Mademoiselle Fifi (1944)

US / 69 minutes / bw / RKO Dir: Robert Wise Pr: Val Lewton Scr: Josef Mischel, Peter Ruric Story: “Mademoiselle Fifi” (1882) and “Boule de Suif” (1880) by Guy de Maupassant Cine: Harry Wild Cast: Simone Simon, John Emery, Kurt Kreuger, Alan Napier, Helen Freeman, Jason Robards (i.e., Jason Robards Sr.), Norma Varden, Romaine Callender, Fay Helm, Edmund Glover, Charles Waldron, Alan Ward, Lillian Bronson, Mayo Newhall, Violette Wilson.

I’d seen a brief description somewhere of this movie that made me think it might be an intriguing piece of historical borderline noir. That didn’t prove to be the case, although there’s a certain amount of noirishness late in the proceedings—enough, anyway, to satisfy this site’s notoriously lax standards.

It’s 1870, and France is under occupation by the Prussians. Far too many of the French are collaborating with the occupiers, and Father Moran (Waldron), the elderly priest of the little town of Cleresville, refuses to ring the church bell until a Frenchman has the guts to strike back against the invaders.

Simone Simon as Elisabeth.

This pisses off the local garrison, notably Lt. von Eyrick (Kreuger), nicknamed Mademoiselle Fifi by his fellow officers because of his habit of saying “Fi, fi donc” to express impatience. (The French phrase doesn’t translate easily, except as “Fie, fie, then”—not exactly yer colloquial.)

Cut to Rouen, where a coach is about to leave for Dieppe, with Cleresville as one of its stops. Aboard are a mixed bag of Continue reading

Four Just Men, The (1939)

vt The Secret Four; vt The Secret Column

UK / 82 minutes / bw / CAPAD, ABFD Dir: Walter Summers Pr: Michael Balcon Scr: Angus MacPhail, Sergei Nolbandov, Roland Pertwee Story: The Four Just Men (1905) by Edgar Wallace Cine: Ronald Neame Cast: Hugh Sinclair, Griffith Jones, Francis L. Sullivan, Frank Lawton, Anna Lee, Alan Napier, Basil Sydney, Lydia Sherwood, Edward Chapman, Athole Stewart, George Merritt, Arthur Hambling, Garry Marsh, Ellaline Terriss, Percy Walsh, Roland Pertwee, Eliot Makeham, Frederick Piper, Jon Pertwee, Liam Gaffney.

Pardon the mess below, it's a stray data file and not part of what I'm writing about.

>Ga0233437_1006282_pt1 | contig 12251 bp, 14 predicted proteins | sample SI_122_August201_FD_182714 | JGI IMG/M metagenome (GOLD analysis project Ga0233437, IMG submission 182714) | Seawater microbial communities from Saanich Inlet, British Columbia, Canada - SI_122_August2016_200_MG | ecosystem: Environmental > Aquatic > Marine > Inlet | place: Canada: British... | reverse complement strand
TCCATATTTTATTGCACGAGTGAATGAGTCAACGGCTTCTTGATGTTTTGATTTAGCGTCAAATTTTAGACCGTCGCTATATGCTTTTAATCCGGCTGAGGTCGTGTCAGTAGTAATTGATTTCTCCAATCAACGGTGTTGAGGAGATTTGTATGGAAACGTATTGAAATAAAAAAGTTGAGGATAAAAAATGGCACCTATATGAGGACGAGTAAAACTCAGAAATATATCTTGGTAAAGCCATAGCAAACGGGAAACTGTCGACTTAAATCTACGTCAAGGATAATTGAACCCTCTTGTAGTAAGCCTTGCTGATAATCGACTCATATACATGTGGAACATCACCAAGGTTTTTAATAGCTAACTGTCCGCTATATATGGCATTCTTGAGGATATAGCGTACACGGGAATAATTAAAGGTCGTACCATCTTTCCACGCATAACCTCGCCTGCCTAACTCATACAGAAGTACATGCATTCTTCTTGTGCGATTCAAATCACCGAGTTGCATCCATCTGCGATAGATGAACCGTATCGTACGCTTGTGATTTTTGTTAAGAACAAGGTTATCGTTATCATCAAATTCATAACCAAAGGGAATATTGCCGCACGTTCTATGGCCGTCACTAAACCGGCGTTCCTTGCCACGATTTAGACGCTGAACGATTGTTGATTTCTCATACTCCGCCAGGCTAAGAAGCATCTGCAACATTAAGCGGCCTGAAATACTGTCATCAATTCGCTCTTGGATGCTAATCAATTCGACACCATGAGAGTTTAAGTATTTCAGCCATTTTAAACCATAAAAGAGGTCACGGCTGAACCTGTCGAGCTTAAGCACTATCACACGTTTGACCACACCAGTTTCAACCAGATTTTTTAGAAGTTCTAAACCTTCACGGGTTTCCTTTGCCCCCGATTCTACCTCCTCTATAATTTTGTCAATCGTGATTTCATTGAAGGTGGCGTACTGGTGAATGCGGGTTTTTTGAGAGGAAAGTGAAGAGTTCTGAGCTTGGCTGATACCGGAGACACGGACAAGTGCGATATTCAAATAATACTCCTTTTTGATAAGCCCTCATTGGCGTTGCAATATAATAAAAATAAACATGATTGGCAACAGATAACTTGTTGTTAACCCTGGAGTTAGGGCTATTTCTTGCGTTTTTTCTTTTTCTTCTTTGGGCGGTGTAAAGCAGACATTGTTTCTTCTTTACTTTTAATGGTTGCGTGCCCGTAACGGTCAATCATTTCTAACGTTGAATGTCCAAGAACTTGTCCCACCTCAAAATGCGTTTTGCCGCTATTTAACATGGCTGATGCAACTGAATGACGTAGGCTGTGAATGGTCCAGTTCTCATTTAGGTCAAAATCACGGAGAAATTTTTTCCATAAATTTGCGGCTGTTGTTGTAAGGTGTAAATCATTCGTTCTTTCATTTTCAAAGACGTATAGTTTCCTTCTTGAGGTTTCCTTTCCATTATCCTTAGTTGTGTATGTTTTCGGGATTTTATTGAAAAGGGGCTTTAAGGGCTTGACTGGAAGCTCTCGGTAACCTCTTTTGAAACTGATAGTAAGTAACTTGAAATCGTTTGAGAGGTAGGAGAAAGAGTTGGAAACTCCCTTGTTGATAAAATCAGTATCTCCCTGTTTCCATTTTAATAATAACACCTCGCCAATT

Wallace’s novel was a massive bestseller in its native land, and the assumption of this movie was that viewers were at least vaguely familiar with the book’s premise: that a group of four men, working to secure justice where the cops could not, operated covertly—often taking the power of life and death into their own hands—to defend justice and the British way of life. In the novel they were essentially conspiratorial vigilantes; in the movie, made as Europe trembled on the verge of World War Two, the emphasis is more political.

In 1938 one of the Four Just Men, James Terry (Lawton), awaits execution this very morning in the German prison of Regensberg. Even as he’s being prepared for the ax, an imperious officer arrives with instructions that Terry is to be taken away for further interrogation. Sure enough, as the staff car speeds away, it’s revealed—to the surprise of no one in the audience—that the officer and his driver are two of the other Just Men, respectively distinguished stage actor Humphrey Mansfield (Sinclair) and theatrical impresario James “Jim” D. Brodie (Jones). Back in London, the three reunite with the fourth of the quartet, French couturier Léon Poiccard (Sullivan).

The Four Just Men - 1 Poiccard (Sullivan) has it easy - for now

Poiccard (Francis L. Sullivan) has it easy — but for how long?

Terry, who’s dying of emphysema or some similar illness, managed to discover at Regensberg some further details of a dastardly plot against international peace that the Just Men have been investigating. He’s promptly despatched to the Near East to make further inquiries while Continue reading